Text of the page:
- United Airlines pilots and crew are the flying guinea
pigs in a test of controversial new passports equipped with remotely readable
- Approximately 300 United employees stationed on international
flights received the new passports in mid-June as part of a three-month,
three-country test of IDs equipped with RFID chips. The chips can be read
at a distance at border crossings by special readers installed for the
- The test is intended to see how easily Australia, New
Zealand and the United States can read other's e-passports and how durable
the chips are under constant use.
- The new chips are part of post-9/11 security efforts
intended to curb passport fraud and speed up border crossings, according
to Frank Moss, the State Department's deputy assistant secretary for passport
- "The new passport undercuts the market in lost and
stolen travel documents, because if you steal one of these you are not
going to do much with it," Moss said.
- The 64-KB chips store a copy of the information from
a passport's data page, including name, date of birth and a digitized version
of the passport photo. To prevent counterfeiting or alterations, the chips
are digitally signed.
- The United States is requiring all 27 countries whose
citizens do not need visas to visit to begin issuing e-passports by October
2006. The original deadline was October 2004, but wrangling over standards
and privacy protections has delayed upgrades by many of those countries.
- Stateside critics would like to derail the current U.S.
effort -- they believe the unencrypted chips could endanger Americans.
Because the chips can be read from several feet away, they could serve
as a beacon to thieves and terrorists targeting Americans traveling abroad,
- They argue the chips should either be locked down with
encryption or replaced with optical technology that can only be read if
the passport is flipped open.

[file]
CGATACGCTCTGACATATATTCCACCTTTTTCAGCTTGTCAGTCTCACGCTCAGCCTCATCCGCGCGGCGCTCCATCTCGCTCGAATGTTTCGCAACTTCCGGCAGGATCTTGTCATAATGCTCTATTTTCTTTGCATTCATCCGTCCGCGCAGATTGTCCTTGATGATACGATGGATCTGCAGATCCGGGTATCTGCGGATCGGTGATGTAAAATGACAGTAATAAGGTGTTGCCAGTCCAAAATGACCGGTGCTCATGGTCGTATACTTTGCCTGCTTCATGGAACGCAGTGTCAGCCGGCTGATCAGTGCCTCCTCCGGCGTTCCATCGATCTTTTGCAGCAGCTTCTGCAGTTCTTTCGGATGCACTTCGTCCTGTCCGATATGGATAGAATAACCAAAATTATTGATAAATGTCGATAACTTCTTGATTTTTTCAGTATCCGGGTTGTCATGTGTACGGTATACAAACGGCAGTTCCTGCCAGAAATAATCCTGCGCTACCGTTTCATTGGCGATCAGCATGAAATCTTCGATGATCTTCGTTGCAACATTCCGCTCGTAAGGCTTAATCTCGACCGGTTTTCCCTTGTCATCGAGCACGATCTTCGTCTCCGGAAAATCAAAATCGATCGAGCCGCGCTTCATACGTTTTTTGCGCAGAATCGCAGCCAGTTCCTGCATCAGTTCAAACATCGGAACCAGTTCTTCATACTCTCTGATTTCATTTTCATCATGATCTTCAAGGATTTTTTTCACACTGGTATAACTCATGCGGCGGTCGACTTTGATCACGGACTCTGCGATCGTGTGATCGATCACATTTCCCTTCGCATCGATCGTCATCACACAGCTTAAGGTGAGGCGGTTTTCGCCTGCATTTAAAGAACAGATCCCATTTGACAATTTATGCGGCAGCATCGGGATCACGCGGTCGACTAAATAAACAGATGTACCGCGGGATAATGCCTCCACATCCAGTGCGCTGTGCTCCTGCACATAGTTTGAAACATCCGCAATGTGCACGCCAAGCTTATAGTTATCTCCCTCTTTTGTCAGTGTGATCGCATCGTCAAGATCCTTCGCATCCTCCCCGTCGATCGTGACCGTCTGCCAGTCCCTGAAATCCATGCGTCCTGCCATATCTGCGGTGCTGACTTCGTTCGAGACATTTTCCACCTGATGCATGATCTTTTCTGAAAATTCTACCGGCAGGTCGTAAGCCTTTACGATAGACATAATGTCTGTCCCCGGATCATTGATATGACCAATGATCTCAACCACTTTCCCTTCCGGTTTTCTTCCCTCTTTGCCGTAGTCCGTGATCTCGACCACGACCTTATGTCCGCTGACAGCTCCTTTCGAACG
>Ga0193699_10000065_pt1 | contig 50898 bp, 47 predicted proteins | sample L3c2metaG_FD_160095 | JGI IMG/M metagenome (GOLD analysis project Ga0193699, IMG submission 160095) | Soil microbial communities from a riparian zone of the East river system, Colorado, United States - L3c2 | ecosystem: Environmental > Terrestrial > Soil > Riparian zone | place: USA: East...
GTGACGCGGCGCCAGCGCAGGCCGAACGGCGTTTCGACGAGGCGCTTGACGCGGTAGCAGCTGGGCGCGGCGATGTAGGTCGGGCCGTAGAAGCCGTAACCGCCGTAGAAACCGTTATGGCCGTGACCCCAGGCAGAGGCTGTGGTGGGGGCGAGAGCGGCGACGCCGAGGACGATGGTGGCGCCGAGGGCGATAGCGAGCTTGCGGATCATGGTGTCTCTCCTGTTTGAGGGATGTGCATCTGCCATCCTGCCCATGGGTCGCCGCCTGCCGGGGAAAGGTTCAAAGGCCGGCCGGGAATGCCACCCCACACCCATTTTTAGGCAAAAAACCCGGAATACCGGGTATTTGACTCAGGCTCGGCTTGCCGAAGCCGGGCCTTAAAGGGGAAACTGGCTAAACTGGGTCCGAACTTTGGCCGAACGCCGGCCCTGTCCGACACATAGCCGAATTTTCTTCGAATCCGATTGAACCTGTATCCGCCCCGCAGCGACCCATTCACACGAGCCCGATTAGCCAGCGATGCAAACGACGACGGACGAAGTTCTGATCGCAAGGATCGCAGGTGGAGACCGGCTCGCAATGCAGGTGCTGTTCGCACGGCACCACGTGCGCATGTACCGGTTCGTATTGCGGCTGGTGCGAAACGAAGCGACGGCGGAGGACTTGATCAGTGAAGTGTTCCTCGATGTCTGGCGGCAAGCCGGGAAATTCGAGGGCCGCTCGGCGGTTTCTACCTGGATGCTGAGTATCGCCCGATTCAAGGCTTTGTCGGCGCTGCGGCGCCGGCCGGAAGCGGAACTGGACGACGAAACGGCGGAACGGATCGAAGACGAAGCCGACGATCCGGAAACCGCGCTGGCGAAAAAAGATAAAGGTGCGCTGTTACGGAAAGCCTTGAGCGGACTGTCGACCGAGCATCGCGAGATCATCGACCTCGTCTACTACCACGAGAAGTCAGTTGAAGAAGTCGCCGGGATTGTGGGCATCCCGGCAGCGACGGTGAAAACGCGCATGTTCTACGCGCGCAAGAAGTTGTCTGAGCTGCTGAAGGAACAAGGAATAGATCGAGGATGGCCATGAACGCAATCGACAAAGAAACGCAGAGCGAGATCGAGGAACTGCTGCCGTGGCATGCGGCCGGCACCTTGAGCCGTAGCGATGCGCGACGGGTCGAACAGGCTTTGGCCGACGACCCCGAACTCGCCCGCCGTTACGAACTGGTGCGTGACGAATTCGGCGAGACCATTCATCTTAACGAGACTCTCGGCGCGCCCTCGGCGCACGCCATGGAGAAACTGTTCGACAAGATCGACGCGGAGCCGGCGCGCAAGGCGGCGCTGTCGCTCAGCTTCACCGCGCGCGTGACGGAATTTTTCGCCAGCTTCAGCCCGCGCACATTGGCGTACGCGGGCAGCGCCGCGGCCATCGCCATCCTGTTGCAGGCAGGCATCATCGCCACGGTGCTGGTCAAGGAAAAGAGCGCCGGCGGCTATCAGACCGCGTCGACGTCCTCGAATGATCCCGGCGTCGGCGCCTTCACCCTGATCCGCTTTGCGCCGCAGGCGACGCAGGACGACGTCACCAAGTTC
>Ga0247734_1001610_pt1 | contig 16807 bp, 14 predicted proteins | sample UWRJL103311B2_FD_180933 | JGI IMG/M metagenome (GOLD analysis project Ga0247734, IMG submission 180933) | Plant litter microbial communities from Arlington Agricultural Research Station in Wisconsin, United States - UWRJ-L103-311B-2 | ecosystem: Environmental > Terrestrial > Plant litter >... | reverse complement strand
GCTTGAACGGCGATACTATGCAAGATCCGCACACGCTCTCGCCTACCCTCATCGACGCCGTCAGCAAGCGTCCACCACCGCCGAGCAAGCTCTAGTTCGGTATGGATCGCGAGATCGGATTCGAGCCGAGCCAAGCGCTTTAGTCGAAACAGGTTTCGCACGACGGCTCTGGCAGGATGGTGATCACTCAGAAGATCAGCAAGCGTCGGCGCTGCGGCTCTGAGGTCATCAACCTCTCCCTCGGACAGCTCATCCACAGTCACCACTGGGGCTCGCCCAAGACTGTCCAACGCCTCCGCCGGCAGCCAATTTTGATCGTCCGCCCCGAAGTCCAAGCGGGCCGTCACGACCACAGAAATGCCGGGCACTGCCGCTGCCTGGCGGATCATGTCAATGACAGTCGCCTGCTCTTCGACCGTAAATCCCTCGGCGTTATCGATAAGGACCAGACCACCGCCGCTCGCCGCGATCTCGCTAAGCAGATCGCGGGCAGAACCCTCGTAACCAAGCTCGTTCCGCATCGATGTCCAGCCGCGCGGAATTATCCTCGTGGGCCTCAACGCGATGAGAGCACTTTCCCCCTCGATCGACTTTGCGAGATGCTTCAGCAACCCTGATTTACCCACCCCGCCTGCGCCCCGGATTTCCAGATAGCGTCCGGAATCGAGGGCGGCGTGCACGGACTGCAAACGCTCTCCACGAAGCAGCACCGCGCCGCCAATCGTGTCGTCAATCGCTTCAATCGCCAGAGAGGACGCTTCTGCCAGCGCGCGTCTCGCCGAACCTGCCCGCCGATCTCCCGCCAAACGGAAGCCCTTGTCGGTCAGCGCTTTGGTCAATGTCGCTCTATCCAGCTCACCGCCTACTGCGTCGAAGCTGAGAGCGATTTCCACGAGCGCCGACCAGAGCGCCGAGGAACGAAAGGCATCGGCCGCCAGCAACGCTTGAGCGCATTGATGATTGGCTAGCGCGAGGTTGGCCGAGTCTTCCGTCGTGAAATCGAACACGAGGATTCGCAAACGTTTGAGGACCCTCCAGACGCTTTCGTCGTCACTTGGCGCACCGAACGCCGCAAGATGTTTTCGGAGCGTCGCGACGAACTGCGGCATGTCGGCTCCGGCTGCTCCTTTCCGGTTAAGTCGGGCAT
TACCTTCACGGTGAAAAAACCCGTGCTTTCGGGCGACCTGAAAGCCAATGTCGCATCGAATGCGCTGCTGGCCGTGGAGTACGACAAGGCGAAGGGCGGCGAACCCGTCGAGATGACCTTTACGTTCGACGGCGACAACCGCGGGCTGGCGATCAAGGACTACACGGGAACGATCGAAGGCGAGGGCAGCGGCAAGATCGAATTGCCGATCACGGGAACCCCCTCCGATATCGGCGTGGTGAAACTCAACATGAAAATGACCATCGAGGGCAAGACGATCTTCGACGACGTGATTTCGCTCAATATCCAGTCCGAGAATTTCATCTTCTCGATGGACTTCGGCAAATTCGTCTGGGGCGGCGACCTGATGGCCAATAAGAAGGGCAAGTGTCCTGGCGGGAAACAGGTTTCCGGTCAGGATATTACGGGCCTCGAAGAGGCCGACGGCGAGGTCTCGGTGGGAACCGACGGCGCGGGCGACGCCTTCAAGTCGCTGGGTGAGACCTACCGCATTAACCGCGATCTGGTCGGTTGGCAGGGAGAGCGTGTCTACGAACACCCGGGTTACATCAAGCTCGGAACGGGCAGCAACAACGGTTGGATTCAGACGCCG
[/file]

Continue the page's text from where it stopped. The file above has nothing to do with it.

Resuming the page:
- When the State Department opened the plan for public
comment, over 2,000 individuals, along with privacy and business-travel
advocacy groups, criticized the technology.
- In response to that criticism, and demonstrations of
the chips' range, the State Department included some shielding in the covers
of the passports given to the United employees. The agency didn't disclose
what kind of material it used, but it has in the past publicly considered
employing a metallic fiber weave in the cover.
- The United States is also contemplating more safeguards,
including the encryption technology it initially opposed, as it moves toward
issuing the passports to the general public in early 2006.
- "We are seriously considering the adoption of basic
access control," Moss said, referring to a process where chips remain
locked until a code on the data page is first read by an optical scanner.
The chip would then also transmit only encrypted data in order to prevent
- Roy Want, an RFID expert at Intel, doesn't dismiss the
possibility that e-passports could put travelers at risk of being robbed
or killed. But he says covertly reading the devices is not easy in the
- "If have your passport in your bag which has metal
keys or candy wrappers, it is going to disrupt the transfer of information,"
Want said. "If you have a very sophisticated piece of technology,
you may be able to read them, but someone is not going to walk around with
some sort of clever PDA that is going to measure these."
- Lee Tien, an attorney for the Electronic Frontier Foundation,
is unwilling to accept such assurances until he sees the government's test
data, which has not yet been made public. He also questions whether the
government is actually considering using encryption.
- "I am skeptical how serious they are about basic
access control if they are testing this in the wild and they are using
chips that broadcast in the clear," Tien said.
- Officials from the three countries will meet this week
to discuss the interoperability results, while results from laboratory
tests will be shared publicly in September, according to the State Department.
- © Copyright 2005, Lycos, Inc. All Rights Reserved.